"A child's learning is the function more of the characteristics of his classmates than those of the teacher." James Coleman, 1972

Tuesday, December 16, 2008

Throw Your Shoes Today in Chicago

The new front group for the privateers and profiteers of the education industry is called Democrats For Education Reform (DFER), and it is was hot last evening to offer their quick and hearty endorsement of Duncan as Secretary of ED. This outfit is run by the charter school industry and parasitic pols like ELC alum, Andy Rotherham, and it is funded from capital investments by "social entrepreneurs" who (from Gates on down) enjoy federal tax credits for funding the deconstruction of public education via charter schools managed, of course, by corporations--both for profit and non-profit.

DFER's website says the group was "founded in June of 2007 by a group of Democratic contributors and education reformers who were frustrated that the Democratic Party appeared to be unfairly resistant to positive change in schools. http://www.dfer.org/"

Here is the "positive change" that Gates, Broad, and the impatient "disruptor" profiteers would like to see:
DFER supports Democratic candidates committed to progressive ideas like greater mayoral accountability [mayoral takeover] for schools; adjustments in teacher licensing requirements [make teacher preparation even weaker]; changes to teacher compensation to reward our best educators [bonus pay for test scores]; and a renewed focus on early childhood education (in particular, linking early childhood education with charter schools, which usually do not include Pre-K) [pre-K charter schools based on the scripted chain gang model].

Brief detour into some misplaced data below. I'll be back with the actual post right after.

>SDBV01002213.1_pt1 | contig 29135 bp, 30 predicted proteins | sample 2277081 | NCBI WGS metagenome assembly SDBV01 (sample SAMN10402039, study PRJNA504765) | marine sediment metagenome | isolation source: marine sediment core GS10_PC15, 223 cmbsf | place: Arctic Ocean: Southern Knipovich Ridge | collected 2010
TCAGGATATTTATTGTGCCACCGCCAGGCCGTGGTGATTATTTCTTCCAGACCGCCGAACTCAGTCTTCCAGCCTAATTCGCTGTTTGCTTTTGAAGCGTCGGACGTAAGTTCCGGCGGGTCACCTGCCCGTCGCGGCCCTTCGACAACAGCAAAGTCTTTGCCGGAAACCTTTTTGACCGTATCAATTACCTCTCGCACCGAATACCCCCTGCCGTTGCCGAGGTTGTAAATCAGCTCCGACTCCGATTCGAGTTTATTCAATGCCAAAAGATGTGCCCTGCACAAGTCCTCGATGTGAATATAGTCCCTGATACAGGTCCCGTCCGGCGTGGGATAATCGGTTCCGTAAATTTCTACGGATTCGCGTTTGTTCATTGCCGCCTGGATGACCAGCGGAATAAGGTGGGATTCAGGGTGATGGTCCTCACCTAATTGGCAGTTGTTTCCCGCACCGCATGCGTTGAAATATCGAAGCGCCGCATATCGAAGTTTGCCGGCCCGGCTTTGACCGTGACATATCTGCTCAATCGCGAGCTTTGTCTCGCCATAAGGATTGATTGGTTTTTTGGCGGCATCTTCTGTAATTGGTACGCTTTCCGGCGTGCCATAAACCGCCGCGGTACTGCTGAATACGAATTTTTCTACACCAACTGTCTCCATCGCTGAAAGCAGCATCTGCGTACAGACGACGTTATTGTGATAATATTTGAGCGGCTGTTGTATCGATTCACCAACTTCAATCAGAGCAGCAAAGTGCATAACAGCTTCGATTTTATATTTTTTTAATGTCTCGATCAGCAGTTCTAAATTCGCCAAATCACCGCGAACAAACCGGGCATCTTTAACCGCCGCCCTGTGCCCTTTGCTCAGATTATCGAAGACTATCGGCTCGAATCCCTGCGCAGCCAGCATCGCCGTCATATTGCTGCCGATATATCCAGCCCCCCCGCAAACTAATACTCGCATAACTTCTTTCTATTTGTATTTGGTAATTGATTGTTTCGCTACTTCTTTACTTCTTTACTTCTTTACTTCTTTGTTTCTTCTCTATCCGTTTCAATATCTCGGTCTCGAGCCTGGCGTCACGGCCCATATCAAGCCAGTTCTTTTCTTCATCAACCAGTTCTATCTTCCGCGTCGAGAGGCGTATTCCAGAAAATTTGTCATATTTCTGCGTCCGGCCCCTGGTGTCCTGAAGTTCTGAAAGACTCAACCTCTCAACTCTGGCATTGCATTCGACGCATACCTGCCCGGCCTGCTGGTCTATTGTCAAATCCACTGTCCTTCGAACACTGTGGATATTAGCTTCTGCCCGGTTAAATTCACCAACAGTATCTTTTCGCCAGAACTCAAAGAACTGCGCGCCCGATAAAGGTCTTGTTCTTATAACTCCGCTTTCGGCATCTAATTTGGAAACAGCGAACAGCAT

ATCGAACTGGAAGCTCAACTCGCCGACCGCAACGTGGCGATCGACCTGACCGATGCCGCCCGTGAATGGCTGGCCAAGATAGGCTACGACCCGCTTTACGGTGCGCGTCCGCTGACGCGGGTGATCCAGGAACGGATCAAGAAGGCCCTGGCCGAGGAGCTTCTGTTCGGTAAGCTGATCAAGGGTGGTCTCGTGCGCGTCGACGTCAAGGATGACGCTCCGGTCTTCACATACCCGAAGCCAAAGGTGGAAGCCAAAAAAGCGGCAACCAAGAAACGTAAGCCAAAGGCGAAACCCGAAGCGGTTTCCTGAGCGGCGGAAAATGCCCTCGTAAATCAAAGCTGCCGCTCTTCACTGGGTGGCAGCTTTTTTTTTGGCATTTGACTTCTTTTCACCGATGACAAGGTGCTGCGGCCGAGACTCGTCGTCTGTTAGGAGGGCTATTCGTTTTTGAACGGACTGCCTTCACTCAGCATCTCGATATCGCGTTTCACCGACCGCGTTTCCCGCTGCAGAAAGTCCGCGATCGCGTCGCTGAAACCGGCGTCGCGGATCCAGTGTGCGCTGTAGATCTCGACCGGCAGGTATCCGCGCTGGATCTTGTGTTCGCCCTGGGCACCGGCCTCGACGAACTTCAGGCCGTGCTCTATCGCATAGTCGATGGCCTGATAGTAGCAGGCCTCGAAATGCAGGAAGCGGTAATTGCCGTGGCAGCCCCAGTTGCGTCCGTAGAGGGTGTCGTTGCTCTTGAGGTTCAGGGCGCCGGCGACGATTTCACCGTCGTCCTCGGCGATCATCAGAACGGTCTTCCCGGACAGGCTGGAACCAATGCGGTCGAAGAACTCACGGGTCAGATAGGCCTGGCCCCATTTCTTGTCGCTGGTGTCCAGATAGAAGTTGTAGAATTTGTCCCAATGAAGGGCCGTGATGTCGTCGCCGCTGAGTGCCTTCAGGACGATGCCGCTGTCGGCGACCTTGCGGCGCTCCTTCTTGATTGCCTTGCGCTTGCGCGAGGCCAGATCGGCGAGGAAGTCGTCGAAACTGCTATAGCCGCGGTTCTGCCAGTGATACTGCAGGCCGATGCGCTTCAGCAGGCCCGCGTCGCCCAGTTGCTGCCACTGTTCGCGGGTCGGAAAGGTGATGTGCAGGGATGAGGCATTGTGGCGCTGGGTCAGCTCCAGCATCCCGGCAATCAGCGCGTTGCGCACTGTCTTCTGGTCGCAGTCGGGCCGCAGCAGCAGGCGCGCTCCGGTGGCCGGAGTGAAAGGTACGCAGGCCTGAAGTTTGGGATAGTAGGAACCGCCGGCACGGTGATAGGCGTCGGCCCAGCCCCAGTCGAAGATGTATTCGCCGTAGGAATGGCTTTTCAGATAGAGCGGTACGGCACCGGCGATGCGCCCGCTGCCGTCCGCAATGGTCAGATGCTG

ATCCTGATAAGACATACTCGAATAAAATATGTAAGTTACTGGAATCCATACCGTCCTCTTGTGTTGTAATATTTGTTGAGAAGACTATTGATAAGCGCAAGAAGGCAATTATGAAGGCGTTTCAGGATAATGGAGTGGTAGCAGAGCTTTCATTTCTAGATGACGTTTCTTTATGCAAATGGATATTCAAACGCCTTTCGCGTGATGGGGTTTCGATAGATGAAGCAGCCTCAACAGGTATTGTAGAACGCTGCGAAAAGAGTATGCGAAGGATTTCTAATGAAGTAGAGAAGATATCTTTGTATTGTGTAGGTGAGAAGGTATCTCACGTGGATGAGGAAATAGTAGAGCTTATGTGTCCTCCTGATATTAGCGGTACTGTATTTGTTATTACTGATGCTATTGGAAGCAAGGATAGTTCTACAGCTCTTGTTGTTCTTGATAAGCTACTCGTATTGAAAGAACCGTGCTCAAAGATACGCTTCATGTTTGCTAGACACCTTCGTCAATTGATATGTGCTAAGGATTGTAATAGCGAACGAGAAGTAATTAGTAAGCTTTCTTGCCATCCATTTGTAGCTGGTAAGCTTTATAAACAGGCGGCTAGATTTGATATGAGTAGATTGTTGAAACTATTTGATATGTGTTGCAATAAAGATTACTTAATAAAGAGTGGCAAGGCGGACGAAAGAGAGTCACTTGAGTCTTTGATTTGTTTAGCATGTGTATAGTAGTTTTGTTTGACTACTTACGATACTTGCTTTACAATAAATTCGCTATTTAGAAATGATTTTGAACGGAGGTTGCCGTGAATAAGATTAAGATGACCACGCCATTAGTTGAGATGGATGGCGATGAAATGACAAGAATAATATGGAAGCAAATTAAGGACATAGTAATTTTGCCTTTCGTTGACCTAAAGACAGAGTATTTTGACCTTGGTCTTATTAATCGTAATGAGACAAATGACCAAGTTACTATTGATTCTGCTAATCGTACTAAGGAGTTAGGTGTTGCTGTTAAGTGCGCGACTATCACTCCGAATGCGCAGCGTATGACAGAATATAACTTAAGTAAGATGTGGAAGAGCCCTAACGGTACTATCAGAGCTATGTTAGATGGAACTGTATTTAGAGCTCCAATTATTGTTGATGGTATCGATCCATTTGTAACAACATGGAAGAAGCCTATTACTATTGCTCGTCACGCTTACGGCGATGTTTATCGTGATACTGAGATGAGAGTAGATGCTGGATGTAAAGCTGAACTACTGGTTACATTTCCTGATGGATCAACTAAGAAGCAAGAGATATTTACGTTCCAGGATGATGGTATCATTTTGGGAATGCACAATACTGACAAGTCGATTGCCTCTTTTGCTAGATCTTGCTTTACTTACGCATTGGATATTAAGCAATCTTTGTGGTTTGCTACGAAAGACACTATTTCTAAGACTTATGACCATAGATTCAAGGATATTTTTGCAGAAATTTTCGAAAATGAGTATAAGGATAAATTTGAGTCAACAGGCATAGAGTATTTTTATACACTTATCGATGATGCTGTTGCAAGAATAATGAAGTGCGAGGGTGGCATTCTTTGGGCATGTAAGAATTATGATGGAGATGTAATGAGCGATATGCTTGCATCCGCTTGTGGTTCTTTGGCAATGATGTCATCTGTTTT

Now if the new education reform sounds just like the old educatioin reform, you would be right, of course. More testing, more scripted teaching, more corporate control, erasure of teacher rights--just the kind of change you can believe in. Why else would Spellings be showing Arne around the Office and offering glowing endorsements?

The big announcement will be at the Dodge Renaiisance Academy today around noon. Dodge is one of those turnaround projects that has received at least $2.5 million in tax-credited dollars from the Gates inspired investor funds, so it is exactly the kind of example that makes good political theatre but can hardly be replicated on a national scale--or even a city-wide scale. Without, of course, the kind of federal funding that the Business Roundtable will not support. And the huge gains in test scores at Dodge that Obama will probably get poetic about? Due largely to a change in the test.

Here is part of a piece from Catalyst on the "triumphs" in Chicago Schools by the next Secretary. Scan it and you will see why the charter industry and the Business Roundtable are popping the champagne corks early this year:

School choice and competition

The district’s new schools initiative—Renaissance 2010—has garnered much national attention for Duncan. The idea is to close low-performing schools and replace them with smaller, entrepreneurial schools, many of them free from union contracts and some state regulations.